A slim but tasty addition to the long list of Jefferson’s accomplishments.

THOMAS JEFFERSON'S CRÈME BRÛLÉE

HOW A FOUNDING FATHER AND HIS SLAVE JAMES HEMINGS INTRODUCED FRENCH CUISINE TO AMERICA

Craughwell (30 Days with the Irish Mystics, 2012, etc.) chronicles Jefferson’s obsession with all things agricultural.

When Jefferson was appointed as minister to France, he took along his slave, James Hemings, with the intention of having him trained by the best French chefs. He promised Hemings that when they returned to Virginia and he had trained a successor, he would be freed. France did not recognize slavery within its borders and James could have sued for his freedom, but he chose to stay with Jefferson and complete his training. Jefferson used his new chef to host storied dinners in Paris, successfully negotiating political and economic agreements as his guests dined. With only two servants, Jefferson set out from Paris in 1787 to explore the bounty of France. Nearly four months later, he returned with cases of wine, fruit tree saplings, seeds for unusual vegetables and rice smuggled from Lombardy in northern Italy. Instead of the promised freedom, Jefferson retained Hemings as chef during his term as secretary of state. We can thank Jefferson for not only the appreciation Americans developed for champagne, but also the techniques and dishes that Hemings introduced to his guests. Pasta, sauces, fried potatoes and even macaroni and cheese were served along with new types and strains of vegetables America had never seen. Craughwell provides a delightful tour of 18th-century vineyards still in production, a look at French aristocrats just before the Revolution and the France that paid little attention to the color of a man’s skin.

A slim but tasty addition to the long list of Jefferson’s accomplishments.

Pub Date: Sept. 18, 2012

ISBN: 978-1-59474-578-2

Page Count: 256

Publisher: Quirk Books

Review Posted Online: June 12, 2012

Kirkus Reviews Issue: July 1, 2012

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The author's youthfulness helps to assure the inevitable comparison with the Anne Frank diary although over and above the...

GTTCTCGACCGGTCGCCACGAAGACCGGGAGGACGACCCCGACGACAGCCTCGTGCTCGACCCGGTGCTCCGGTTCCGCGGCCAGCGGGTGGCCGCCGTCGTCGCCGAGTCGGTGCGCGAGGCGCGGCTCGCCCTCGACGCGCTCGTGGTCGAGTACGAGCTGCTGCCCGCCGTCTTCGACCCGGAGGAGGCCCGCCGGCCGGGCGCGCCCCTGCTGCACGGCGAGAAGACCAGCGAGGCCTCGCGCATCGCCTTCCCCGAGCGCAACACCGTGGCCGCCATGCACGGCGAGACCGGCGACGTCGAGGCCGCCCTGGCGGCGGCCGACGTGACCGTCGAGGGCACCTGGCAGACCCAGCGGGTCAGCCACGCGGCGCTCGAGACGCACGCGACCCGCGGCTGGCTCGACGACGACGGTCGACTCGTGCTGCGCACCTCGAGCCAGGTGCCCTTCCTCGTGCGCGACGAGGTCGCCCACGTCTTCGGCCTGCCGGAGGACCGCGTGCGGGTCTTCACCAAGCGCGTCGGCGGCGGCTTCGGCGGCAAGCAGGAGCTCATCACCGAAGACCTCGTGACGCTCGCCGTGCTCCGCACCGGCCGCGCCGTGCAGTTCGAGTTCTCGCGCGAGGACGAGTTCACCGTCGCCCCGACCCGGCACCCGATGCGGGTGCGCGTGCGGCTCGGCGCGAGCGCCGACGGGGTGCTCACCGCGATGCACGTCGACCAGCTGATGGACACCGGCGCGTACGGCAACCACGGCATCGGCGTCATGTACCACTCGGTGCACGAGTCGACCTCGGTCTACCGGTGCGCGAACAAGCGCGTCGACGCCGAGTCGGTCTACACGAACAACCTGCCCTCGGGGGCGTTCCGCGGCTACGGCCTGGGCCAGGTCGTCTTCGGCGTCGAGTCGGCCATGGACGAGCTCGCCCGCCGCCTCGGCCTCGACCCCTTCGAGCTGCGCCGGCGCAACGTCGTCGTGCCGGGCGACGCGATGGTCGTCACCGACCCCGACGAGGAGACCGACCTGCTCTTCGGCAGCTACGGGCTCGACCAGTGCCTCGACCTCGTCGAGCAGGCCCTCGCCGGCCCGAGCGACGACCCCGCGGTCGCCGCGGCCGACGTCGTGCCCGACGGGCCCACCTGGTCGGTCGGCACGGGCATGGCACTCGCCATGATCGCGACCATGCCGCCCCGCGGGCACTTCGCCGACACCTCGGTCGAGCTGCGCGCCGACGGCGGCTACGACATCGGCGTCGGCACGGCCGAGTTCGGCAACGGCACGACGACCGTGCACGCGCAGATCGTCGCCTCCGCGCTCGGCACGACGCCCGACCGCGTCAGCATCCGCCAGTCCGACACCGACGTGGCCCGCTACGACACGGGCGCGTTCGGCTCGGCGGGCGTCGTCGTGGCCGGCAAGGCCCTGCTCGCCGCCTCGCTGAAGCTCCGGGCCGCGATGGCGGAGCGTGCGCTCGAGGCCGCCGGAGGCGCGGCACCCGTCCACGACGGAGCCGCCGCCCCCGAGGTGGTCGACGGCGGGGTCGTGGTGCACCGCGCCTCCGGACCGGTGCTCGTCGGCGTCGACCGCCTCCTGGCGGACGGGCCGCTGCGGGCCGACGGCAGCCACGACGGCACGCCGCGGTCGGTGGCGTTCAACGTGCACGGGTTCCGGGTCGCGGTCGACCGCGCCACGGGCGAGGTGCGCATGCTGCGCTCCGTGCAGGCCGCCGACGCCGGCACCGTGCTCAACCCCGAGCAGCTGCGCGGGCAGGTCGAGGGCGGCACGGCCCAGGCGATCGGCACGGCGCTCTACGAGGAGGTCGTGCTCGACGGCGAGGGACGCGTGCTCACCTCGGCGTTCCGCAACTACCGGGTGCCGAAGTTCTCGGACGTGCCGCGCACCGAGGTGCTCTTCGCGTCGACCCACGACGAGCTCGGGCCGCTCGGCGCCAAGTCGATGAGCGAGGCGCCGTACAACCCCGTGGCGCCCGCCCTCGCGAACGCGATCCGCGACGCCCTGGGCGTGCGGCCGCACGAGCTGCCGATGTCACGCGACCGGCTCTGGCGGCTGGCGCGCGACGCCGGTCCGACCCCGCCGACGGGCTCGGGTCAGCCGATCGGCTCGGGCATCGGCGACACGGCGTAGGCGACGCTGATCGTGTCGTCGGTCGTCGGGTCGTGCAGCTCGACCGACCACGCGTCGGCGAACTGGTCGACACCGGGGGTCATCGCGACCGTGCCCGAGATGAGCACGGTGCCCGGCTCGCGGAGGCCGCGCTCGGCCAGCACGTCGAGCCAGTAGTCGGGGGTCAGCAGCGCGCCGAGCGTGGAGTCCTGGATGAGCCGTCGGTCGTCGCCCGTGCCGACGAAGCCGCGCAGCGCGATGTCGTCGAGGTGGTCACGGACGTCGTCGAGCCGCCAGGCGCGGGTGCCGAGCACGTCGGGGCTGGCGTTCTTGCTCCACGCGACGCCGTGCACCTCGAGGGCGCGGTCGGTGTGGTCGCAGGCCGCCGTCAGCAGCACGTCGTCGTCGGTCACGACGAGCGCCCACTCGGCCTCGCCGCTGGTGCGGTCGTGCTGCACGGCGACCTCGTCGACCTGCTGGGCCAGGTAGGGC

NIGHT

Elie Wiesel spent his early years in a small Transylvanian town as one of four children. 

He was the only one of the family to survive what Francois Maurois, in his introduction, calls the "human holocaust" of the persecution of the Jews, which began with the restrictions, the singularization of the yellow star, the enclosure within the ghetto, and went on to the mass deportations to the ovens of Auschwitz and Buchenwald. There are unforgettable and horrifying scenes here in this spare and sombre memoir of this experience of the hanging of a child, of his first farewell with his father who leaves him an inheritance of a knife and a spoon, and of his last goodbye at Buchenwald his father's corpse is already cold let alone the long months of survival under unconscionable conditions. 

The author's youthfulness helps to assure the inevitable comparison with the Anne Frank diary although over and above the sphere of suffering shared, and in this case extended to the death march itself, there is no spiritual or emotional legacy here to offset any reader reluctance.

Pub Date: Jan. 16, 2006

ISBN: 0374500010

Page Count: 120

Publisher: Hill & Wang

Review Posted Online: Oct. 7, 2011

Kirkus Reviews Issue: Jan. 15, 2006

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This moving, potent testament might have been titled “Black Lives Matter.” Or: “An American Tragedy.”

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BETWEEN THE WORLD AND ME

NOTES ON THE FIRST 150 YEARS IN AMERICA

The powerful story of a father’s past and a son’s future.

Atlantic senior writer Coates (The Beautiful Struggle: A Father, Two Sons, and an Unlikely Road to Manhood, 2008) offers this eloquent memoir as a letter to his teenage son, bearing witness to his own experiences and conveying passionate hopes for his son’s life. “I am wounded,” he writes. “I am marked by old codes, which shielded me in one world and then chained me in the next.” Coates grew up in the tough neighborhood of West Baltimore, beaten into obedience by his father. “I was a capable boy, intelligent and well-liked,” he remembers, “but powerfully afraid.” His life changed dramatically at Howard University, where his father taught and from which several siblings graduated. Howard, he writes, “had always been one of the most critical gathering posts for black people.” He calls it The Mecca, and its faculty and his fellow students expanded his horizons, helping him to understand “that the black world was its own thing, more than a photo-negative of the people who believe they are white.” Coates refers repeatedly to whites’ insistence on their exclusive racial identity; he realizes now “that nothing so essentialist as race” divides people, but rather “the actual injury done by people intent on naming us, intent on believing that what they have named matters more than anything we could ever actually do.” After he married, the author’s world widened again in New York, and later in Paris, where he finally felt extricated from white America’s exploitative, consumerist dreams. He came to understand that “race” does not fully explain “the breach between the world and me,” yet race exerts a crucial force, and young blacks like his son are vulnerable and endangered by “majoritarian bandits.” Coates desperately wants his son to be able to live “apart from fear—even apart from me.”

This moving, potent testament might have been titled “Black Lives Matter.” Or: “An American Tragedy.”

Pub Date: July 8, 2015

ISBN: 978-0-8129-9354-7

Page Count: 176

Publisher: Spiegel & Grau

Review Posted Online: May 6, 2015

Kirkus Reviews Issue: July 1, 2015

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